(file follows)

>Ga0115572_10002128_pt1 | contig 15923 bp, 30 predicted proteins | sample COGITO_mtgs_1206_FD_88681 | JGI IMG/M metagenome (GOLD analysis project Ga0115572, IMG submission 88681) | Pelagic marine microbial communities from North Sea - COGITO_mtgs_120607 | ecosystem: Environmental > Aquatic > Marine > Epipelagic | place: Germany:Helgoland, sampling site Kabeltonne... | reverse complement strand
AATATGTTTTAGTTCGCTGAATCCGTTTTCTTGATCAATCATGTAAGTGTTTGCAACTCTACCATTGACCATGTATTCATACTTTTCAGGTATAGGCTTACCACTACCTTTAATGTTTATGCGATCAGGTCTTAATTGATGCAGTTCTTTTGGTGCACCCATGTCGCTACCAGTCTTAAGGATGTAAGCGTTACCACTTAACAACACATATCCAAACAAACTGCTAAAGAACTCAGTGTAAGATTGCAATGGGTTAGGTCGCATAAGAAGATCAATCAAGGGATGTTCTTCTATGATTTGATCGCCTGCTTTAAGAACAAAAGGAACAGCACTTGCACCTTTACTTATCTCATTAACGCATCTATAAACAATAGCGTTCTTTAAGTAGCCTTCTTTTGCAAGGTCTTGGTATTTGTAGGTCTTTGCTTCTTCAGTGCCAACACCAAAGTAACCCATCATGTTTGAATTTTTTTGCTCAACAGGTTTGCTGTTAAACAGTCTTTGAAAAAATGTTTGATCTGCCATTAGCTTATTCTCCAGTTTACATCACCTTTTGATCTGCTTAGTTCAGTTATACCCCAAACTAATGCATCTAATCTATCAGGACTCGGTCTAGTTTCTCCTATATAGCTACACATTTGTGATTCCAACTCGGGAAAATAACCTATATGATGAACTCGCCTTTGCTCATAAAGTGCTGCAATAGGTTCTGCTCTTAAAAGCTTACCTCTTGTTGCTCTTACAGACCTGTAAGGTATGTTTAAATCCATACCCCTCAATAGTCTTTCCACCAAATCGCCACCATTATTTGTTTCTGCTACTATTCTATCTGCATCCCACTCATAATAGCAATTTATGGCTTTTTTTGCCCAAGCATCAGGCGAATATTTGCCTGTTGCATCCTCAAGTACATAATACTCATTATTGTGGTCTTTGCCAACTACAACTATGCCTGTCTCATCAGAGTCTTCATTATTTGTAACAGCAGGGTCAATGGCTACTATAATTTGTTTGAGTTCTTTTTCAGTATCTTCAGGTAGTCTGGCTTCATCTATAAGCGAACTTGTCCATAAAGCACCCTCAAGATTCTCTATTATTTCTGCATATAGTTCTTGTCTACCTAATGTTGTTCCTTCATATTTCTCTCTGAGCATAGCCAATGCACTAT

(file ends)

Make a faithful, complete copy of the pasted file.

>Ga0115572_10002128_pt1 | contig 15923 bp, 30 predicted proteins | sample COGITO_mtgs_1206_FD_88681 | JGI IMG/M metagenome (GOLD analysis project Ga0115572, IMG submission 88681) | Pelagic marine microbial communities from North Sea - COGITO_mtgs_120607 | ecosystem: Environmental > Aquatic > Marine > Epipelagic | place: Germany:Helgoland, sampling site Kabeltonne... | reverse complement strand
AATATGTTTTAGTTCGCTGAATCCGTTTTCTTGATCAATCATGTAAGTGTTTGCAACTCTACCATTGACCATGTATTCATACTTTTCAGGTATAGGCTTACCACTACCTTTAATGTTTATGCGATCAGGTCTTAATTGATGCAGTTCTTTTGGTGCACCCATGTCGCTACCAGTCTTAAGGATGTAAGCGTTACCACTTAACAACACATATCCAAACAAACTGCTAAAGAACTCAGTGTAAGATTGCAATGGGTTAGGTCGCATAAGAAGATCAATCAAGGGATGTTCTTCTATGATTTGATCGCCTGCTTTAAGAACAAAAGGAACAGCACTTGCACCTTTACTTATCTCATTAACGCATCTATAAACAATAGCGTTCTTTAAGTAGCCTTCTTTTGCAAGGTCTTGGTATTTGTAGGTCTTTGCTTCTTCAGTGCCAACACCAAAGTAACCCATCATGTTTGAATTTTTTTGCTCAACAGGTTTGCTGTTAAACAGTCTTTGAAAAAATGTTTGATCTGCCATTAGCTTATTCTCCAGTTTACATCACCTTTTGATCTGCTTAGTTCAGTTATACCCCAAACTAATGCATCTAATCTATCAGGACTCGGTCTAGTTTCTCCTATATAGCTACACATTTGTGATTCCAACTCGGGAAAATAACCTATATGATGAACTCGCCTTTGCTCATAAAGTGCTGCAATAGGTTCTGCTCTTAAAAGCTTACCTCTTGTTGCTCTTACAGACCTGTAAGGTATGTTTAAATCCATACCCCTCAATAGTCTTTCCACCAAATCGCCACCATTATTTGTTTCTGCTACTATTCTATCTGCATCCCACTCATAATAGCAATTTATGGCTTTTTTTGCCCAAGCATCAGGCGAATATTTGCCTGTTGCATCCTCAAGTACATAATACTCATTATTGTGGTCTTTGCCAACTACAACTATGCCTGTCTCATCAGAGTCTTCATTATTTGTAACAGCAGGGTCAATGGCTACTATAATTTGTTTGAGTTCTTTTTCAGTATCTTCAGGTAGTCTGGCTTCATCTATAAGCGAACTTGTCCATAAAGCACCCTCAAGATTCTCTATTATTTCTGCATATAGTTCTTGTCTACCTAATGTTGTTCCTTCATATTTCTCTCTGAGCATAGCCAATGCACTAT